154. ^ a b Coleman, William B. and Rubinas, Tara C. (2009). "4". In Tsongalis, Gregory J. and Coleman, William L. Molecular Pathology: The Molecular Basis of Human Disease. Amsterdam: Elsevier Academic Press. p. 66. ISBN 0-12-374419-9. 
  155. ^ Johnson, George (28 December 2010). "Unearthing Prehistoric Tumors, and Debate". The New York Times. 
  156. ^ Pawelec G, Derhovanessian, E, Larbi, A (Aug 2010). "Immunosenescence and cancer". Critical reviews in oncology/hematology 75 (2): 165–72. doi:10.1016/j.critrevonc.2010.06.012. PMID 20656212. 
  157. ^ Alberts, B, Johnson A, Lewis J, et al. (2002). "The Preventable Causes of Cancer". Molecular biology of the cell (4th ed.). New York: Garland Science. ISBN 0-8153-4072-9. A certain irreducible background incidence of cancer is to be expected regardless of circumstances: mutations can never be absolutely avoided, because they are an inescapable consequence of fundamental limitations on the accuracy of DNA replication, as discussed in Chapter 5. If a human could live long enough, it is inevitable that at least one of his or her cells would eventually accumulate a set of mutations sufficient for cancer to develop. 
  158. ^ Anisimov VN, Sikora, E, Pawelec, G (Aug 2009). "Relationships between cancer and aging: a multilevel approach". Biogerontology 10 (4): 323–38. doi:10.1007/s10522-008-9209-8. PMID 19156531. 
  159. ^ de Magalhaes JP (2013). "How ageing processes influence cancer". Nature Reviews Cancer 13 (5): 357–65. doi:10.1038/nrc3497. PMID 23612461. 
  160. ^ Fraumeni, Joseph F.; Schottenfeld, David; Marshall, James M. (2006). Cancer epidemiology and prevention. Oxford [Oxfordshire]: Oxford University Press. p. 977. ISBN 0-19-514961-0.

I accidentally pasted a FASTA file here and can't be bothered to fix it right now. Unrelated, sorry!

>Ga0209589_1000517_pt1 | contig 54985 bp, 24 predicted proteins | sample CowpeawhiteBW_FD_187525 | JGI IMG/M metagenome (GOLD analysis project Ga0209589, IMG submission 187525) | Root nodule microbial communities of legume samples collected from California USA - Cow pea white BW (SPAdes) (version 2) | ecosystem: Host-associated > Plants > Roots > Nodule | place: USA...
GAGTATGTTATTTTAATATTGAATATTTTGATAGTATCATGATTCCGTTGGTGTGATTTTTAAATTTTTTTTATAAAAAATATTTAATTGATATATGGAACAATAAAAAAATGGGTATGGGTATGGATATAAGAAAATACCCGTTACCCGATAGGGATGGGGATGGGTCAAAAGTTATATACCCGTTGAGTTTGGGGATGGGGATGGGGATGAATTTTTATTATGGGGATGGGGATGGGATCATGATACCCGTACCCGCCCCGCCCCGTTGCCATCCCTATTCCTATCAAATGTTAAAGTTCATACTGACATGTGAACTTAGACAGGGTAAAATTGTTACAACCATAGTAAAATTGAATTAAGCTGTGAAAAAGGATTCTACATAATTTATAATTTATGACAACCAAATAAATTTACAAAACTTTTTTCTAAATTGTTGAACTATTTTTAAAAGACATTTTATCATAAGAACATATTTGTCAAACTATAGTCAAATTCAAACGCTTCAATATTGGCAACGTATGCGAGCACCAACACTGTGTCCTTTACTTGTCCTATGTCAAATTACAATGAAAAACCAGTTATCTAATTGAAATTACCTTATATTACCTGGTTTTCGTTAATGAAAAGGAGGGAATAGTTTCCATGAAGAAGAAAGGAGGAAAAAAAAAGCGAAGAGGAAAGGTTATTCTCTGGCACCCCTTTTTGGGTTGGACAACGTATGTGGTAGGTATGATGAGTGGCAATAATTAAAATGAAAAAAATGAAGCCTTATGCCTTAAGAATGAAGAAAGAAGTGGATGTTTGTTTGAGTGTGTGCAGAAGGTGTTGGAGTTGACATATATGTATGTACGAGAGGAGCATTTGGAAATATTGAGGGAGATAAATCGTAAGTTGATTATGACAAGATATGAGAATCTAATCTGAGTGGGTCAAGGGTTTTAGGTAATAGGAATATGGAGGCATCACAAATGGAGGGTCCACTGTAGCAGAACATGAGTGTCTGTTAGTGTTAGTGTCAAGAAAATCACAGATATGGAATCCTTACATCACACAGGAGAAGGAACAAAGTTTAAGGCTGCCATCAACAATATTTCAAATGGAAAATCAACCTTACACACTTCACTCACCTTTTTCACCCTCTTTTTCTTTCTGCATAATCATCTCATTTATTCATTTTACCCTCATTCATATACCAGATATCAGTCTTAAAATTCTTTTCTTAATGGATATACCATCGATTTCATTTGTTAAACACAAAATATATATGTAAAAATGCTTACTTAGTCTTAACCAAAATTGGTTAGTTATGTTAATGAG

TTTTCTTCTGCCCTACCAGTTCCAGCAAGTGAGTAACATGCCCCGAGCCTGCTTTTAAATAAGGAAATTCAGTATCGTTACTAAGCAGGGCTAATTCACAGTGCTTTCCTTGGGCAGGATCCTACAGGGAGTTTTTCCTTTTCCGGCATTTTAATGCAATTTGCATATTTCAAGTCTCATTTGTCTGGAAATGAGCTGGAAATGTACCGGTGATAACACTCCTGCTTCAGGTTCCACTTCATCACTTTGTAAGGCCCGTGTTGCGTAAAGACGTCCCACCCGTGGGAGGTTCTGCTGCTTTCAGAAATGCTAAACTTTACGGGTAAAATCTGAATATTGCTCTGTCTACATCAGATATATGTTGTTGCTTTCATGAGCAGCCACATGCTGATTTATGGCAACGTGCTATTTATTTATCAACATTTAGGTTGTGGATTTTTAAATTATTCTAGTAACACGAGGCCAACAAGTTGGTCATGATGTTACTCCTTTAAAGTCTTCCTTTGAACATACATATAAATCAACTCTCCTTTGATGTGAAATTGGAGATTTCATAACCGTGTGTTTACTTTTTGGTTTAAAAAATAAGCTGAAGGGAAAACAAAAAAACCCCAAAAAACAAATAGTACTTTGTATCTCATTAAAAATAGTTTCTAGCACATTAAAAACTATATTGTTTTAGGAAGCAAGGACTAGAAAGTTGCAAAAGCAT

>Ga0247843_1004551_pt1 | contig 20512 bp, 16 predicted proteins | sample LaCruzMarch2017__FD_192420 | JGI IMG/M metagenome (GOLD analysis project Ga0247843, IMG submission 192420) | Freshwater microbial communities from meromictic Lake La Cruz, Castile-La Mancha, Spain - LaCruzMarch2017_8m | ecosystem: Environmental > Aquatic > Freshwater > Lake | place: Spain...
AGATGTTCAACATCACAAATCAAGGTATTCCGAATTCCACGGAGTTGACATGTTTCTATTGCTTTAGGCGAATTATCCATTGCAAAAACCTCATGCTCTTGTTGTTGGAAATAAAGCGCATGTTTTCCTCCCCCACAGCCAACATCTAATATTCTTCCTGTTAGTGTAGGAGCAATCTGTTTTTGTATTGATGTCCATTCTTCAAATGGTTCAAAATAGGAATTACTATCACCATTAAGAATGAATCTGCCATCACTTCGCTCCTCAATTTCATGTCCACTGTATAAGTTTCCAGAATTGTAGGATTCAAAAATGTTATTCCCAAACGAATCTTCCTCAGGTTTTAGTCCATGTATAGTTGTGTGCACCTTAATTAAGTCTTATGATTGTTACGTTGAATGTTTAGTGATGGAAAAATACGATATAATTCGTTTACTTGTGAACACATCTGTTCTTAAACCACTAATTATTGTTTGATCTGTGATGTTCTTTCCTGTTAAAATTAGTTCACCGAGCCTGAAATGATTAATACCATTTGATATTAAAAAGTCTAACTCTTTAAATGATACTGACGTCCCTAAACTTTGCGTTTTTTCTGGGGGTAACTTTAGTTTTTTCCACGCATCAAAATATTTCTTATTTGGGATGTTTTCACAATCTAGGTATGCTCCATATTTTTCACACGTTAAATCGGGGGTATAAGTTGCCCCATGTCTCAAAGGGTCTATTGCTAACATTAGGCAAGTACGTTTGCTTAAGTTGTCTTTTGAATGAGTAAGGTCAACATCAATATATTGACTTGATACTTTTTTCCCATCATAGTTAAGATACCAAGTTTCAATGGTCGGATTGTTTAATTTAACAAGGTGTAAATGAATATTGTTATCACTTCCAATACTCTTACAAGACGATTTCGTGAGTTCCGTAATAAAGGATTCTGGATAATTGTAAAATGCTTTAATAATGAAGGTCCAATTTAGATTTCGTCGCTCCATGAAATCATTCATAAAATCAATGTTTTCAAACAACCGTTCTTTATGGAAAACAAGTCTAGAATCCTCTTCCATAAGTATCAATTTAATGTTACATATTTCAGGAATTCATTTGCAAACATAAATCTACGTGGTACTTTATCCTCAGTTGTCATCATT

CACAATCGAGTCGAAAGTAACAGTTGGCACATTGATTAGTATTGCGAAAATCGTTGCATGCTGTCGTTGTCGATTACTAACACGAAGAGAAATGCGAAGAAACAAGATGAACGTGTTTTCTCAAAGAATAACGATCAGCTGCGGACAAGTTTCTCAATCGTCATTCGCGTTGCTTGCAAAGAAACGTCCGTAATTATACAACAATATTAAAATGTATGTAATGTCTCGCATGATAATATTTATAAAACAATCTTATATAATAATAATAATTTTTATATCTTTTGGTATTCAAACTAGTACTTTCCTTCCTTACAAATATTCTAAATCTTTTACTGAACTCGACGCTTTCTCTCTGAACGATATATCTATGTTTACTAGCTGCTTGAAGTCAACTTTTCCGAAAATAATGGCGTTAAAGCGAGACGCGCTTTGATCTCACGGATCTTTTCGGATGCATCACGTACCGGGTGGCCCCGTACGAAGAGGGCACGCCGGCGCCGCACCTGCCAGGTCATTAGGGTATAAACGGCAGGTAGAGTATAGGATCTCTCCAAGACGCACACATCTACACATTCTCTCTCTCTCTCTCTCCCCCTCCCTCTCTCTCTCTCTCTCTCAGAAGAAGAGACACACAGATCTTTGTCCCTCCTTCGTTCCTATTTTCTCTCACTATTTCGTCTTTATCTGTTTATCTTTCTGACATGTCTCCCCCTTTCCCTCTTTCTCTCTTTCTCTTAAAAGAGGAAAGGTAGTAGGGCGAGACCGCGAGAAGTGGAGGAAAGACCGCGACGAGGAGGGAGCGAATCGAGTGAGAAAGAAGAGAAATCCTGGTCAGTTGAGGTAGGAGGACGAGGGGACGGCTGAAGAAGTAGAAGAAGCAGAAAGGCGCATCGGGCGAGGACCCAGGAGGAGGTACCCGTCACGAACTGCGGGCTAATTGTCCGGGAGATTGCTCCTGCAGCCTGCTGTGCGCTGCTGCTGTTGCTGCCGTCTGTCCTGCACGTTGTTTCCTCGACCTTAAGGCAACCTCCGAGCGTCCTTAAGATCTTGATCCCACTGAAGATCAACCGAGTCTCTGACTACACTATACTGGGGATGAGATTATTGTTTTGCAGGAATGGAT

161. ^ Bostwick, David G.; Eble, John N. (2007). Urological Surgical Pathology. St. Louis: Mosby. p. 468. ISBN 0-323-01970-6. 
  162. ^ a b Kaatsch P, Sikora, E, Pawelec, G (June 2010). "Epidemiology of childhood cancer". Cancer treatment reviews 36 (4): 277–85. doi:10.1016/j.ctrv.2010.02.003. PMID 20231056. 
  163. ^ a b Ward, Elizabeth; DeSantis, Carol; Robbins, Anthony; Kohler, Betsy; Jemal, Ahmedin (January 2014). "Childhood and adolescent cancer statistics, 2014". CA: A Cancer Journal for Clinicians: n/a–n/a. doi:10.3322/caac.21219. 
  164. ^ Ward EM, Thun, MJ, Hannan, LM, Jemal, A (Sep 2006). "Interpreting cancer trends". Annals of the New York Academy of Sciences 1076: 29–53. Bibcode:2006NYASA1076...29W. doi:10.1196/annals.1371.048. PMID 17119192. 
  165. ^ a b c d e f Hajdu SI, Thun, MJ, Hannan, LM, Jemal, A (March 2011). "A note from history: landmarks in history of cancer, part 1". Cancer 117 (5): 1097–102. doi:10.1002/cncr.25553. PMID 20960499. 
  166. ^ Paul of Aegina, 7th Century AD, quoted in Moss, Ralph W. (2004). "Galen on Cancer". CancerDecisions. Archived from the original on 16 July 2011.  Referenced from Michael Shimkin, Contrary to Nature, Washington, D.C.: Superintendent of Document, DHEW Publication No. (NIH) 79-720, p. 35.
  167. ^ Majno, Guido; Joris, Isabelle (August 12, 2004). Cells, Tissues, and Disease : Principles of General Pathology: Principles of General Pathology. Oxford University Press. ISBN 978-0-19-974892-1. Retrieved September 11, 2013. 
  168. ^ a b Hajdu SI, Thun, MJ, Hannan, LM, Jemal, A (June 2011). "A note from history: landmarks in history of cancer, part 2". Cancer 117 (12): 2811–20. doi:10.1002/cncr.25825. PMID 21656759. 
  169. ^ Yalom, Marilyn (1998). A history of the breast (1st Ballantine Books ed.). New York: Ballantine Books. ISBN 0-679-43459-3. 
  170. ^ Hajdu SI, Thun, MJ, Hannan, LM, Jemal, A (July 2011). "A note from history: Landmarks in history of cancer, part 3". Cancer 118 (4): 1155–68. doi:10.1002/cncr.26320. PMID 21751192. 
  171. ^ Grange JM, Stanford JL, Stanford CA (2002). "Campbell De Morgan's 'Observations on cancer', and their relevance today". Journal of the Royal Society of Medicine 95 (6): 296–9. doi:10.1258/jrsm.95.6.296. PMC 1279913. PMID 12042378.